Although it has a little-publicized number that's almost impossible to find in the telephone book, the phone at Washington National Airport's Sound Complaint Center can get as busy as the airport it serves.
For example, it rang incessantly one recent Sunday night after a Concorde departing from Dulles flew unusually low over residential areas. Then there are days that the phone remains practically silent.
"We get calls on every kind of noise imaginable - from dogs barking to motorcycle noise to subway construction," said John Ogden, who answers the 557-2081 Sound Complaint Center line when he is on duty as the airport operations officer. When people have complaints about noise pollution, they seem to have no trouble locating the center number, he said.
"When you're called a Sound Complaint Center, people just feel you're a proper place to call," he shrugged.
The Sound Complaint Center isn't a center at all. It is a special phone line that rings in the airport operations office 365 days a year.
The "center" was established in 1966, when jets first came to National Airport, said airport manager Hugh Riddle. When Riddle came to National Airport 12 years ago, his full-time job was to draft thousands of answers each week to noise complaints.
The number of complaints has decreased drastically, with the center usually receiving anywhere from one to about 25 calls a day, Riddle said.
Much of the improvement is due to improved cockpit techniques and recent noise abatement procedures, which call for planes taking off and landing in patterns that follow the Potomac River, he said. People also have gotten used to jet noise, or they tend to feel calling doesn't help and give up or move away, Riddle said.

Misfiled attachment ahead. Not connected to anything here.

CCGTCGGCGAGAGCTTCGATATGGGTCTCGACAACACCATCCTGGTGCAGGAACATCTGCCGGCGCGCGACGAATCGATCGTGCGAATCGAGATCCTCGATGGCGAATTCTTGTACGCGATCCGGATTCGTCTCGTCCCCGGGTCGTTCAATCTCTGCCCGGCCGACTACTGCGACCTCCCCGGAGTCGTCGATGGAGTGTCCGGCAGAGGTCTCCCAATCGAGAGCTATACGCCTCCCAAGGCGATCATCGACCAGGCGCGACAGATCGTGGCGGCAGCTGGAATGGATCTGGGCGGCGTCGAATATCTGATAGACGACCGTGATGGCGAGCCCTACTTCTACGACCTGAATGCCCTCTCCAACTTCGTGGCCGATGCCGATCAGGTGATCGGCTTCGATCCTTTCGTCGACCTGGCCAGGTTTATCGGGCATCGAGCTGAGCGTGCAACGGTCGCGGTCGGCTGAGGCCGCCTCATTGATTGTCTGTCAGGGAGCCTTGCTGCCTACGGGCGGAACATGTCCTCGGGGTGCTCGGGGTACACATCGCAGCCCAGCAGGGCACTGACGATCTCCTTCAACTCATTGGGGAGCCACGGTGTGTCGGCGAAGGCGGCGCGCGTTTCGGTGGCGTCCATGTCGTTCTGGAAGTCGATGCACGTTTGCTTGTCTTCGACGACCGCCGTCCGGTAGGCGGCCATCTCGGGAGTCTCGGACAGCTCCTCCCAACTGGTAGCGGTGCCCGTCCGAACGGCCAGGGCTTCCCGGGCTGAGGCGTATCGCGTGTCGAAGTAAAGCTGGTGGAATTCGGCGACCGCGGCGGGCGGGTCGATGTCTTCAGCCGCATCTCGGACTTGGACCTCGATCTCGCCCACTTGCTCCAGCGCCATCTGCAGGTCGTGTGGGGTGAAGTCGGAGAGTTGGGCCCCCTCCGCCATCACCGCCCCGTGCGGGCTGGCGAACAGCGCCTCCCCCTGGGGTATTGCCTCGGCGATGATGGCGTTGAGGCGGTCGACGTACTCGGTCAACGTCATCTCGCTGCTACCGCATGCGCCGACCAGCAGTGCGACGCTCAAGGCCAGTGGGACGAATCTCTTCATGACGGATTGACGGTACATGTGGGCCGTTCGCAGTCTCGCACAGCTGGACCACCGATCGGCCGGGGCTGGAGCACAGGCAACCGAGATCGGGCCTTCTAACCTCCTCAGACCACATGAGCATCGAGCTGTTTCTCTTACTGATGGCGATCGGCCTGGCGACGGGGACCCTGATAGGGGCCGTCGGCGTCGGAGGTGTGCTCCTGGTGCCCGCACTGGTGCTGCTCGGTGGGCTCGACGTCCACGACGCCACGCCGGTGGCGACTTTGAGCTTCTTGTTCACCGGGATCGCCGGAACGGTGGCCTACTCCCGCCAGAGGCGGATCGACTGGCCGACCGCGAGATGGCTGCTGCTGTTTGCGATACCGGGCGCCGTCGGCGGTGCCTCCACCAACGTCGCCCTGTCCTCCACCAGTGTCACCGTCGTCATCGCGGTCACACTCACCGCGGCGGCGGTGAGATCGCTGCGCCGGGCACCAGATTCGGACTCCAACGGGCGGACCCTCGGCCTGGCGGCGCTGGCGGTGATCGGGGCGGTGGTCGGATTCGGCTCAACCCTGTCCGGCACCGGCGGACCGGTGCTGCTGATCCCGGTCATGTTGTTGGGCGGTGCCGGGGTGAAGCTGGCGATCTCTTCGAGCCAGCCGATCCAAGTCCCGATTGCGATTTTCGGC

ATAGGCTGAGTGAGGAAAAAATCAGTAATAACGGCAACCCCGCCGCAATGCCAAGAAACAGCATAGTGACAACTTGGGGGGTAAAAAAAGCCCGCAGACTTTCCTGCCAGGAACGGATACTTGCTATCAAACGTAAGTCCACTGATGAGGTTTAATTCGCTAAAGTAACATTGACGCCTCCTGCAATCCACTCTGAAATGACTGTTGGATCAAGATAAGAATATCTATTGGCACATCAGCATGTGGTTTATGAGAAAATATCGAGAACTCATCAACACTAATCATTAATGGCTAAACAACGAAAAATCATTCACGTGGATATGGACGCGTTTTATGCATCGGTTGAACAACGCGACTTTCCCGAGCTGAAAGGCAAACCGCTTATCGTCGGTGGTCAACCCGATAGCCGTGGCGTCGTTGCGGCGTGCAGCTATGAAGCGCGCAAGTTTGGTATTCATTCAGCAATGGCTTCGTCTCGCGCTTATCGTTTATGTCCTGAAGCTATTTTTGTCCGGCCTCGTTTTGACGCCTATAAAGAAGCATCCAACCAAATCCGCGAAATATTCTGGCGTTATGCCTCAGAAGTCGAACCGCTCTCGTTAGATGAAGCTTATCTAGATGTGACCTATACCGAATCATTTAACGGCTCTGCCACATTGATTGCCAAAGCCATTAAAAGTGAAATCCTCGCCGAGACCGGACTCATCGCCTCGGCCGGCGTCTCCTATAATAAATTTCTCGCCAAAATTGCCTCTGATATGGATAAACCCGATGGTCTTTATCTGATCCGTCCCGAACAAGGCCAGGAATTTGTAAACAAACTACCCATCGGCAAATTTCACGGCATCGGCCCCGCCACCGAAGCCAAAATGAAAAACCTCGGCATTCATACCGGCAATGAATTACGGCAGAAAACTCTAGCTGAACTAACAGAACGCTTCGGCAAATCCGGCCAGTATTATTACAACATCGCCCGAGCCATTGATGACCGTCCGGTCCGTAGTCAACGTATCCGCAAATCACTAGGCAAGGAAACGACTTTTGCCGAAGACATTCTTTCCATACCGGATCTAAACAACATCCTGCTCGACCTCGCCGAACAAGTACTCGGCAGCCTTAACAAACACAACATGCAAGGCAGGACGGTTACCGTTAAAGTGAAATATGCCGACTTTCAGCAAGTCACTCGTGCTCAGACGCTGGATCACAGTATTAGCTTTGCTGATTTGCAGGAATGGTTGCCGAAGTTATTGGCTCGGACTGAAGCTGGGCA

But with 325,000 take-offs and landings a year at National Airport, the Sound Complaint number is never totally ignored.
"When the weather is bad, with a low ceiling and visibility, you can expect the phone to ring," said operations officer Bernard McGinnis. Under these conditions, pilots must rely on their instruments to fly and may be forced to fly over land. This results in jet noise over residential areas, which usually prompts complaint calls.
"Most people are generally reasonable," said McGinnis, who explains to callers why bad weather means increased noise. "But some get so irate they can't even carry on a conversation."
Each phone call and letter that comes into the Sound Complaint Center is recorded and answered, Riddle said. Accumulated records supply airport officials with a data bank of high noise areas. Calling the Sound Complaint Center also gives persons who live along the flight paths a place to let off steam.
Calls are seasonal and increase during the "open window seasons" of fall and spring. During these times people are more aware of airplane noise than they are when their homes are tightly sealed against the heat of summer or cold of winter.
But regardless of the season, the center has its regular callers that the operations officers can greet by name.
"I try to be nice, and have found that people respond to you in the same manner in which you first greet them," said operations officer Albert Lumpkin. "Most people are pleasant but some just want to talk about their mother's ailing condition."
Calls have come from as far away as San Francisco, added officer Ogden, who said he regularly get letters from anti-airport people suggesting alternative uses for the land, such as turning it into a large volleyball field or a marina.
"Some people are just inordinately afraid of airplanes," said Ogden, who calls this phobia the Chicken Little Syndrome. "Hearing an airplane engenders a fear within them.
"But most people have a logical basis for calling. The sound is intrusive, and they don't have a good understanding of the difference between visual flying and instrument flying.
Other than following the noise abatement procedures and attempting to keep take-offs and landings over the river, there isn't any way to completely stop airplane noise, Ogden said.
"There's just no such thing as a silent airplane."